In a large bowl, beat the cream cheese, 1/4 cup confectioners’ sugar, egg yolk, salt and vanilla until smooth. Transfer the mixture to a pastry bag or resealable plastic bag; set aside.

On a lightly floured surface, roll the dough out into a 12 1/2-inch square. Trim 1/4 inch off each edge. Cut the dough into nine 4-inch squares, or 12 2-inch squares for mini danish. Brush the corners of each square with a bit of the beaten egg, then fold each corner into the center and press down gently. Transfer the squares to 2 parchment-lined baking sheets.

Pipe the cheese filling onto the center of each dough square. (If you've made the filling with labne, pipe the pastries half full and reserve the rest of the filling in the fridge while they rise.) Loosely cover the pastries with plastic wrap and let stand until slightly puffed, 60-80 minutes. Heat oven to 425ºF.

Remove the plastic and gently brush the top and sides of the dough with the beaten egg. Bake for 10 minutes, then rotate the sheets and reduce oven temperature to 375 degrees. (If using the labne filling, pipe the remaining filling over the top of the half baked filling) Continue to bake until pastries are puffed and deep golden brown, another 6 to 8 minutes.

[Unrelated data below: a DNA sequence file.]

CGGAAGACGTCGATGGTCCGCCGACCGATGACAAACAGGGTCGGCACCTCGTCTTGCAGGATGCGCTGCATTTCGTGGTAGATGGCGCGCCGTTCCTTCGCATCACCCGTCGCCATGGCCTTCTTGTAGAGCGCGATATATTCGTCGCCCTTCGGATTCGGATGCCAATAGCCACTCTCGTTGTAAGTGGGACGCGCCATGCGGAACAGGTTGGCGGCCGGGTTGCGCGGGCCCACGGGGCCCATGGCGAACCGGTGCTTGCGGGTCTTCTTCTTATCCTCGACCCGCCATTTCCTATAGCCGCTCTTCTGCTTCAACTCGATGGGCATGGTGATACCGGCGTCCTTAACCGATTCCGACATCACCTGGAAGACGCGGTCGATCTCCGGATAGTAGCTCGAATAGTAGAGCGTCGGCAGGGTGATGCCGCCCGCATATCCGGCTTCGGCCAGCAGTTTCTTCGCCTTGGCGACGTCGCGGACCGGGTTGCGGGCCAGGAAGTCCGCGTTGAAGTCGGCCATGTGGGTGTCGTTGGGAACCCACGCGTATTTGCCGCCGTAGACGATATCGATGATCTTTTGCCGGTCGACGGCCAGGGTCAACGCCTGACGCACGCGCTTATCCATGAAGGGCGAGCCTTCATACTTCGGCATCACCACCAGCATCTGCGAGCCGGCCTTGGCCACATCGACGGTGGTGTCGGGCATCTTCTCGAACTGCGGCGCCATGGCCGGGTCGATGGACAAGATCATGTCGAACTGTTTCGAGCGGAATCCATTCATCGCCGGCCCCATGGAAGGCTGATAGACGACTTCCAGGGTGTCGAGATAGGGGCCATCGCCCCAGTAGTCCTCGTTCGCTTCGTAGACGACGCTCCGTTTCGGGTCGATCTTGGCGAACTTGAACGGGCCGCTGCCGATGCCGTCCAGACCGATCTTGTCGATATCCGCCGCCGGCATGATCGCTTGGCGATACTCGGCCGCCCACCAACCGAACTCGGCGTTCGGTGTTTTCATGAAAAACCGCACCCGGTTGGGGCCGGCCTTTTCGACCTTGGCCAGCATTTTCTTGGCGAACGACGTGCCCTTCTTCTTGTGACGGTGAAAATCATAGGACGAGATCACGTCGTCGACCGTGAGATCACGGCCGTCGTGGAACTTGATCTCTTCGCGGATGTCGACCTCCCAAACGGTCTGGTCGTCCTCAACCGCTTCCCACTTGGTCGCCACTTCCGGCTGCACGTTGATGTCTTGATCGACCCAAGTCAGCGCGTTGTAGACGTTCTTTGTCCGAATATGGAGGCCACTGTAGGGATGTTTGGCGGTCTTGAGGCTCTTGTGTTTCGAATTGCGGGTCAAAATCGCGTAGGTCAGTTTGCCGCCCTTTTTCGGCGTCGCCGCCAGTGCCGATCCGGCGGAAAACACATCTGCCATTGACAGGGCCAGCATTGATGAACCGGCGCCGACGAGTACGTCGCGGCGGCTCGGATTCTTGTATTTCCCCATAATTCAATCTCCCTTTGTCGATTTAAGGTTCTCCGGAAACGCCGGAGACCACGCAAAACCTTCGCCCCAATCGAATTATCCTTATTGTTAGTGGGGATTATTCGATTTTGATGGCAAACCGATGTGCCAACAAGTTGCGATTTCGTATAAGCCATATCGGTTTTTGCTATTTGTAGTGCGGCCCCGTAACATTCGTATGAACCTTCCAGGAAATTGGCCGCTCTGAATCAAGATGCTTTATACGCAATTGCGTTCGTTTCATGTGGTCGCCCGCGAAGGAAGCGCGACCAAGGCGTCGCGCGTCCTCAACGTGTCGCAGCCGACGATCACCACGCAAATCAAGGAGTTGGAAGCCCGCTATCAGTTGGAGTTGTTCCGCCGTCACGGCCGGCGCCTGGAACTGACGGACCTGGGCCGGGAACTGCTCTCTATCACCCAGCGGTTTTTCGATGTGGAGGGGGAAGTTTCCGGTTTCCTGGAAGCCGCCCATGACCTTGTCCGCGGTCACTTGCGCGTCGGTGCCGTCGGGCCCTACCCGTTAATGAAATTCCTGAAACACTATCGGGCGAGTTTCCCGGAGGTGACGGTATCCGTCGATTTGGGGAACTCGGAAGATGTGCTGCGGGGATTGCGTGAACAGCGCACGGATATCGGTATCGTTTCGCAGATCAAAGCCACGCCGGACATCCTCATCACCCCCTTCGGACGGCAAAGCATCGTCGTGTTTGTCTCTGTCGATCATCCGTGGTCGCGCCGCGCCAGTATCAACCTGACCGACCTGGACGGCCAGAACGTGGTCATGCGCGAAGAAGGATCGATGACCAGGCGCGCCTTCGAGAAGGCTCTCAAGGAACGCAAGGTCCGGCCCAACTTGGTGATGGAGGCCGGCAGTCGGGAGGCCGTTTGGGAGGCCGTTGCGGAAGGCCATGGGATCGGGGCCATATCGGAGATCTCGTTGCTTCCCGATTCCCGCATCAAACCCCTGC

Meanwhile, whisk together the remaining 1 cup confectioners’ sugar and the milk. Let the Danish cool slightly on the sheet then drizzle with the glaze. Serve warm or at room temperature.

Danish Dough

1 1/2 cups bread flour, plus more for the work surface and the rolling pin

2 tablespoons granulated sugar

2 teaspoons active dry yeast

3/4 teaspoonkosher salt

14 tablespoons cold, unsalted butter (1 3/4 sticks), roughly cubed

1 large egg

1/4 cup cold milk

Combine the flour, granulated sugar, yeast and salt in the bowl of a food processor. Add the butter and pulse to combine. The butter should be the size of small marbles and peas. Transfer this mixture to a medium bowl.

In a small bowl, whisk the egg, milk, and 2 tablespoons water.

Add the egg mixture to the flour mixture. Using a rubber spatula, fold the mixture until it is evenly moistened. Turn the dough out onto a piece of plastic wrap, shape into a small rectangle, and wrap well. Chill for at least 3 hours, and up to 2 days.